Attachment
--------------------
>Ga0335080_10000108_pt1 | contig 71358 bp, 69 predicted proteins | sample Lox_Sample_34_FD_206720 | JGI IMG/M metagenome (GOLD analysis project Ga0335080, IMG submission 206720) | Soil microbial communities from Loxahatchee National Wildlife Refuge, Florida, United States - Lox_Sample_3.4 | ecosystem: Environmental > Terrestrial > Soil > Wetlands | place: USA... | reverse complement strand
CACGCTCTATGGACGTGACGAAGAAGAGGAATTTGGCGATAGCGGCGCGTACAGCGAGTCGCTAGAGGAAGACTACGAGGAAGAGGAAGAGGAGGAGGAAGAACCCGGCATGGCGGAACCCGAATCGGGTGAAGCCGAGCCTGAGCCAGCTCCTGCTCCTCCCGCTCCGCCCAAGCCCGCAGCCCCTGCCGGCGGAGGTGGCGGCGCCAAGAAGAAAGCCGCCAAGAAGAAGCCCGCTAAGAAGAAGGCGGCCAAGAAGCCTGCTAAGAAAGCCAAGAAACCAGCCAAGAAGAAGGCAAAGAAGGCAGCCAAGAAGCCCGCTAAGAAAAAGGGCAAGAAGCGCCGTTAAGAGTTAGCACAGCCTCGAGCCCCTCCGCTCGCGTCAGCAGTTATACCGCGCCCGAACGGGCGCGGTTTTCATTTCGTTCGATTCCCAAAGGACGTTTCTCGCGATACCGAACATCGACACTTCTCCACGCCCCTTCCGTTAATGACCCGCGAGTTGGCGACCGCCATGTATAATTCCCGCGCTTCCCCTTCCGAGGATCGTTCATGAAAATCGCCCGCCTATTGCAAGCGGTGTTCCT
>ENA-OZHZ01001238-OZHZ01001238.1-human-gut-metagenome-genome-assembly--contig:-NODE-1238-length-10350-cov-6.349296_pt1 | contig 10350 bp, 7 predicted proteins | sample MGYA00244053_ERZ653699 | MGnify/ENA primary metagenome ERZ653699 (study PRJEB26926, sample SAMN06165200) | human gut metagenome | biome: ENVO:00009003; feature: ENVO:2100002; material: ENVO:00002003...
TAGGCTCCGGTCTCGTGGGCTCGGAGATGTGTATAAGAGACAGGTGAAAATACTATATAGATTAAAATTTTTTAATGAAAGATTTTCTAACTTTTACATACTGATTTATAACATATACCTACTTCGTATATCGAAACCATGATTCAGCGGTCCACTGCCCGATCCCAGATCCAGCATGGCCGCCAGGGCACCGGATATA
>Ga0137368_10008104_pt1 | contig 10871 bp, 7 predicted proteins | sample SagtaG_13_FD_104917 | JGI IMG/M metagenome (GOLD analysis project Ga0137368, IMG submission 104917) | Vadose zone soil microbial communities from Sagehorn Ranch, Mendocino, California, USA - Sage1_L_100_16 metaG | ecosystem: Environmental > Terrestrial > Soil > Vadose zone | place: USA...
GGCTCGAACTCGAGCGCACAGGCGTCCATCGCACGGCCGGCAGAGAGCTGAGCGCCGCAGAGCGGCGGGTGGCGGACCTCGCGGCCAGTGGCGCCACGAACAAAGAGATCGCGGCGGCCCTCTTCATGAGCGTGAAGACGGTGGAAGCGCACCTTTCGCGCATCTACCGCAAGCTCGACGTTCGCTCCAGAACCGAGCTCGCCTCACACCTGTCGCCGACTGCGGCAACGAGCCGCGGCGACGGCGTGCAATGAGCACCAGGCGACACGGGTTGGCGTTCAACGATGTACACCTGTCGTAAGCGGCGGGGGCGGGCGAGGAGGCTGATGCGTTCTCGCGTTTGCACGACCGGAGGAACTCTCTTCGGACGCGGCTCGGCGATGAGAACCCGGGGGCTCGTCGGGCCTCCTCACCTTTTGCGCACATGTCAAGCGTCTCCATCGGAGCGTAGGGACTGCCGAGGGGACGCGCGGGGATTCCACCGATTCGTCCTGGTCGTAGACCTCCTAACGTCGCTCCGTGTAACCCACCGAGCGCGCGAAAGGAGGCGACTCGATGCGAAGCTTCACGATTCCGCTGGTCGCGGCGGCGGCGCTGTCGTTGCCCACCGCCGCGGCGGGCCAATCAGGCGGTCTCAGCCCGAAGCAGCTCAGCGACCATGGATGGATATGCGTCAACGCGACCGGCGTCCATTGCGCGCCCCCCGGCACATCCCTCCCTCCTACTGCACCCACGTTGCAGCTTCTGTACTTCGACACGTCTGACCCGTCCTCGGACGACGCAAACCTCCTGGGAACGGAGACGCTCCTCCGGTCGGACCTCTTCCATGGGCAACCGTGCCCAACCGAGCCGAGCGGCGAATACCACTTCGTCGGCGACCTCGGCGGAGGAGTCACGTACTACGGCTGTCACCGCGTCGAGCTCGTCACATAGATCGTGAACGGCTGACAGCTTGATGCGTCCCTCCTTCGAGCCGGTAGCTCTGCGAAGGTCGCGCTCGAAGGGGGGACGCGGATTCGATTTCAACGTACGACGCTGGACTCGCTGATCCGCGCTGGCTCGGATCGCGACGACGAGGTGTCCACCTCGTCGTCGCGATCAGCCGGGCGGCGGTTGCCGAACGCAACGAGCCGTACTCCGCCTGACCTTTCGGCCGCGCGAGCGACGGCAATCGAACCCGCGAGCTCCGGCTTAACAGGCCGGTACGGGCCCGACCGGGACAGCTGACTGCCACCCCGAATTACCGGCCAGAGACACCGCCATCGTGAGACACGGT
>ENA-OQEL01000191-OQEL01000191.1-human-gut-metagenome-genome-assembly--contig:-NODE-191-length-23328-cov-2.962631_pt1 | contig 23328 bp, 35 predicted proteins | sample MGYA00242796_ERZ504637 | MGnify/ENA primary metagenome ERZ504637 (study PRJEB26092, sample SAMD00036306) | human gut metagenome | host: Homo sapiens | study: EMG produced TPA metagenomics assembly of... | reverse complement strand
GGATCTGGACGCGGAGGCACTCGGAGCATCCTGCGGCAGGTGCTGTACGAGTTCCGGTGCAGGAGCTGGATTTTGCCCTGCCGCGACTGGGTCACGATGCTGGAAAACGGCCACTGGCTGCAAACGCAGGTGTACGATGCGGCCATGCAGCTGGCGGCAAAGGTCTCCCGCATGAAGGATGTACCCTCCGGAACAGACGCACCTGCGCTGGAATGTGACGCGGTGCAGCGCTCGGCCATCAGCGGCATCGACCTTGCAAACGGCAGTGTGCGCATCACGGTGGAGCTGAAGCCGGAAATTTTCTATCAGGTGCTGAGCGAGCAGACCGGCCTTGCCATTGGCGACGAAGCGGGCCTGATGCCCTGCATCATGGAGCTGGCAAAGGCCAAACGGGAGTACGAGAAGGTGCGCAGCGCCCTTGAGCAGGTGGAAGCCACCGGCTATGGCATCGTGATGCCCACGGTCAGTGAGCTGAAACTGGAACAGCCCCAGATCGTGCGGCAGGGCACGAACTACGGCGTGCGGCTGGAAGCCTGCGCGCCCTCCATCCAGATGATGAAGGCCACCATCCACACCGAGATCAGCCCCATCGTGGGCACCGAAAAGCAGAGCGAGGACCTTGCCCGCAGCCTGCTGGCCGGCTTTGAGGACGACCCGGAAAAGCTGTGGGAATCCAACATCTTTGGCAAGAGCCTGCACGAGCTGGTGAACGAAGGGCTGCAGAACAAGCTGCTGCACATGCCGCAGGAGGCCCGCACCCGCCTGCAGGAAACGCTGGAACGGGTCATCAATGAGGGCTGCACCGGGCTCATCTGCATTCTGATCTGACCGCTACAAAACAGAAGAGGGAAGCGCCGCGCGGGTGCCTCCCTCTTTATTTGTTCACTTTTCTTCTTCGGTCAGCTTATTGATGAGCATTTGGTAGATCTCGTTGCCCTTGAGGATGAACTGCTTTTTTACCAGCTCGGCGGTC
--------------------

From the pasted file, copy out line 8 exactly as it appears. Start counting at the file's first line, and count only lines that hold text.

GGATCTGGACGCGGAGGCACTCGGAGCATCCTGCGGCAGGTGCTGTACGAGTTCCGGTGCAGGAGCTGGATTTTGCCCTGCCGCGACTGGGTCACGATGCTGGAAAACGGCCACTGGCTGCAAACGCAGGTGTACGATGCGGCCATGCAGCTGGCGGCAAAGGTCTCCCGCATGAAGGATGTACCCTCCGGAACAGACGCACCTGCGCTGGAATGTGACGCGGTGCAGCGCTCGGCCATCAGCGGCATCGACCTTGCAAACGGCAGTGTGCGCATCACGGTGGAGCTGAAGCCGGAAATTTTCTATCAGGTGCTGAGCGAGCAGACCGGCCTTGCCATTGGCGACGAAGCGGGCCTGATGCCCTGCATCATGGAGCTGGCAAAGGCCAAACGGGAGTACGAGAAGGTGCGCAGCGCCCTTGAGCAGGTGGAAGCCACCGGCTATGGCATCGTGATGCCCACGGTCAGTGAGCTGAAACTGGAACAGCCCCAGATCGTGCGGCAGGGCACGAACTACGGCGTGCGGCTGGAAGCCTGCGCGCCCTCCATCCAGATGATGAAGGCCACCATCCACACCGAGATCAGCCCCATCGTGGGCACCGAAAAGCAGAGCGAGGACCTTGCCCGCAGCCTGCTGGCCGGCTTTGAGGACGACCCGGAAAAGCTGTGGGAATCCAACATCTTTGGCAAGAGCCTGCACGAGCTGGTGAACGAAGGGCTGCAGAACAAGCTGCTGCACATGCCGCAGGAGGCCCGCACCCGCCTGCAGGAAACGCTGGAACGGGTCATCAATGAGGGCTGCACCGGGCTCATCTGCATTCTGATCTGACCGCTACAAAACAGAAGAGGGAAGCGCCGCGCGGGTGCCTCCCTCTTTATTTGTTCACTTTTCTTCTTCGGTCAGCTTATTGATGAGCATTTGGTAGATCTCGTTGCCCTTGAGGATGAACTGCTTTTTTACCAGCTCGGCGGTC